The special products were in addition to numerous items from the Sun's busy promotions department, including Sun T-shirts, jackets, caps, toques, coffee cups, coasters, SUNShine Girl calendars etc.
Most of the special event products were limited edition creations presented only to Toronto Sun employees, while the promotional items could be purchased by the public or won in contests.
Ask veteran Sun staffers and former staffers for their favourite piece of Sun memorabilia and chances are they will name one of two items.
The first: A 1986 collector plate marking the first 15 years of the Toronto Sun, featuring a painting by Andy Donato and titled The Toronto Sun - 15 Great Years. Only 900 were made and distributed to employees.
The second: A round, brass Seiko Quartz alarm clock distributed to employees in April of 1986 to celebrate a daily circulation of over 300,000. The clock is still a topic of conversation, mostly by owners asking where a replacement battery can be purchased. (Radio Shack.)
Andy Donato says veteran Sun staffer Joe Duffy posed as the Sun reader for the collector plate painting and a "great old guy" named John posed as the executive peering over Joe's shoulder.
"John was a messenger in the advertising department," says Andy. "He was a retired executive and had more great suits than the prime minister."
Joe Duffy not only got one of the 900 collector plates, Andy gave him the original painting, which now hangs on a wall at his home.
Andy says the 1986 plate was only one of several special products projects Doug Creighton requested.
"Dianne (Andy's artist wife Dianne Jackson) and I combined to do a litho of the Clivedon House in England for one of Doug's famous seminars. They were limited to 88, I believe. I also did original lithos of King Street, Eaton Centre, the Sea Ray Restaurant, the old newsy at Yonge and Adelaide - all done for different occasions."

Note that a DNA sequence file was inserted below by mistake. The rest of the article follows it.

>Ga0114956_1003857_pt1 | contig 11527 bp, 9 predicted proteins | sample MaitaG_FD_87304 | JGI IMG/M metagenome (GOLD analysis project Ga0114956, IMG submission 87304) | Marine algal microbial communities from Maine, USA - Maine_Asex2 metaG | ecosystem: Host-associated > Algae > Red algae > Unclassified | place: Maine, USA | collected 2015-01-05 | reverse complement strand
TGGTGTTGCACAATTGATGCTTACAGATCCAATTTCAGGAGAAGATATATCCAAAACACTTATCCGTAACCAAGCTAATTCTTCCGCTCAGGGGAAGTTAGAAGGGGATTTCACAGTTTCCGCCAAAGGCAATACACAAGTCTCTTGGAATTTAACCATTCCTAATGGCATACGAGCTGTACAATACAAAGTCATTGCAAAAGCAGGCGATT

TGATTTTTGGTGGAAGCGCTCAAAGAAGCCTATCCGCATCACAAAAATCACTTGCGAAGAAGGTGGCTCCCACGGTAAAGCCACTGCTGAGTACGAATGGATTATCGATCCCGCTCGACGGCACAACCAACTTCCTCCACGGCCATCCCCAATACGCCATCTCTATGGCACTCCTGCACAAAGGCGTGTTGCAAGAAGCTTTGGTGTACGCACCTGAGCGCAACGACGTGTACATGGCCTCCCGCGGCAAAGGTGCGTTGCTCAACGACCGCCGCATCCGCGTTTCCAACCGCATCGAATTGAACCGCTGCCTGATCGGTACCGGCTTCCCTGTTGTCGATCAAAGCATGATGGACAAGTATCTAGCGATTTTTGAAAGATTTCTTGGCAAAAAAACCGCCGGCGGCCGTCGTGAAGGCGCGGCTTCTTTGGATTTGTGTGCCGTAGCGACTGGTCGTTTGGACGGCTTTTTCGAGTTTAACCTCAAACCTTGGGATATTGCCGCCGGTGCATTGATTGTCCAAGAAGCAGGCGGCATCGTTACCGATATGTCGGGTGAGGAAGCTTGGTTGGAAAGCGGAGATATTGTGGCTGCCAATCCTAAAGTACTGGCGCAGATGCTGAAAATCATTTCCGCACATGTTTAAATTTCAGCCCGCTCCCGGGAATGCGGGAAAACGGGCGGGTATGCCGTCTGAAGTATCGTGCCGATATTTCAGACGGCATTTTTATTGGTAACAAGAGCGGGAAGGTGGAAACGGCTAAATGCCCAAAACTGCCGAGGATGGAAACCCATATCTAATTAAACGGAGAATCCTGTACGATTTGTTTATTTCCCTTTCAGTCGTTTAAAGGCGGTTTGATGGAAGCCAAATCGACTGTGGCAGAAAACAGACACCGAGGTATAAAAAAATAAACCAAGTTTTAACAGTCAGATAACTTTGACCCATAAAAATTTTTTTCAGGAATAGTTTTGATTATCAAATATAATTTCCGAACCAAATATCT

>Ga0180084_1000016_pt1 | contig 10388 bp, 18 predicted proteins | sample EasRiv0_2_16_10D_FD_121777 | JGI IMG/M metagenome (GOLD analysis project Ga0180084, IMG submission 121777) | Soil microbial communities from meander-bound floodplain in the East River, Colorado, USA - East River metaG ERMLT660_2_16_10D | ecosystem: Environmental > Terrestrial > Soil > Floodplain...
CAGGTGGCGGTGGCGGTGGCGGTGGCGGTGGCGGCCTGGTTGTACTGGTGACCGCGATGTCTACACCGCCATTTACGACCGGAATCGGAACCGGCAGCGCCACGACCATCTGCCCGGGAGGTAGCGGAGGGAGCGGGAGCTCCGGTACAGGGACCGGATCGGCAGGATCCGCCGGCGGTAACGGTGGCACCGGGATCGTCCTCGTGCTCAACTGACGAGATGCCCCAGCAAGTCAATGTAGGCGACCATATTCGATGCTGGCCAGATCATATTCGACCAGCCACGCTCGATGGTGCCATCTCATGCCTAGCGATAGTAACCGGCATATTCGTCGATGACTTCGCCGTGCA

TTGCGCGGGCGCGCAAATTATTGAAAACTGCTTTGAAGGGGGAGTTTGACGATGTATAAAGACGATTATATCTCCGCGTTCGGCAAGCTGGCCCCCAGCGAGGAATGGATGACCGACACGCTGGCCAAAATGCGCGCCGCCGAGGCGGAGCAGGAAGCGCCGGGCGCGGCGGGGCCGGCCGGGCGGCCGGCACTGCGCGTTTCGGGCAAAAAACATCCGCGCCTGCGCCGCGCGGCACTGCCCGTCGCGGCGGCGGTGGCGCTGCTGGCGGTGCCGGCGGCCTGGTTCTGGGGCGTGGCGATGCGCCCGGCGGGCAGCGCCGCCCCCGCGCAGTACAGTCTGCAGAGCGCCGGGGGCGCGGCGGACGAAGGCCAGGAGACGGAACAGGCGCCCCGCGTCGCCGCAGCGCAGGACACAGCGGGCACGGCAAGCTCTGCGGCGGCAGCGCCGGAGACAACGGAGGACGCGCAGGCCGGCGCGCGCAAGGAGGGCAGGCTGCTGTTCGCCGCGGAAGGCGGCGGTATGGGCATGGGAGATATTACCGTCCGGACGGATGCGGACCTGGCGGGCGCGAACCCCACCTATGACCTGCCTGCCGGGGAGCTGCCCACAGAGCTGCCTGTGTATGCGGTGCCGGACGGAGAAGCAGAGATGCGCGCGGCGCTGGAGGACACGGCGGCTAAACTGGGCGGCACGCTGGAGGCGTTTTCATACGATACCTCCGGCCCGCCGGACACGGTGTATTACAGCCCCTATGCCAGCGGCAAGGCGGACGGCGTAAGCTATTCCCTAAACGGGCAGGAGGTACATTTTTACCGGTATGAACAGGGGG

The circular brass-plated Seiko clock was also a quality product, with a roll-down front protective cover. On the cover: "The Toronto Sun - April, 1986 - 300,056. "
Another favourite memento is a litho created for the Toronto Sun's 20th anniversary in 1991, with the names of all employees and colourful sketches of staffers in their various work environments by veteran Sun artist Pam Davies.
Meanwhile, back in the Sun's promotions department . . .
During the 1970s and 1980s newsroom reign of Les Pyette, readers winning contests were awarded Sun T-shirts in summer months and a "snappy Sun toque" during the winter.
Those were the days when readers were royalty. They were invited to Sun parties. They were encouraged to call the Sun and write letters to the editor. They were part of the Sun Family.
Collectively, the special products for employees and Sun merchandise for readers track the rise of the Little Paper That Grew. Looking at them, you can sense the positive mood of the tabloid in the 1970s and 1980s.
We had something to sing about and we did to a 1978 two-sided 45, with The Little Paper That Grew on one side and The Little Paper That Grew - Disco Version on the flip side,with music and lyrics by Griffiths-Gibsons Production.
Another novelty item from the 1980s is a coaster set, with different front pages on each of the coasters, beginning with Day 1 and the "$10M Goof" headline. Other coaster front pages reflect the growth of the Sun: May 1973 - 100,000 (daily); October 1975 - 200,000 (Sunday) on up to November 1980 - 401,206 (Sunday).
(Speaking of the first edition of the Sun from Nov. 1, 1971, it is more difficult to find than the last edition of the Toronto Telegram published two days earlier. Collectors are paying more than $30 for a rare first Sun, while the plentiful final Tely can be had for under $10.)
Among the few surviving promotional products offered to readers in the 21st century is the annual SUNShine Girl Calendar.
Perhaps a Sun crying towel would be an appropriate special product for today's staff.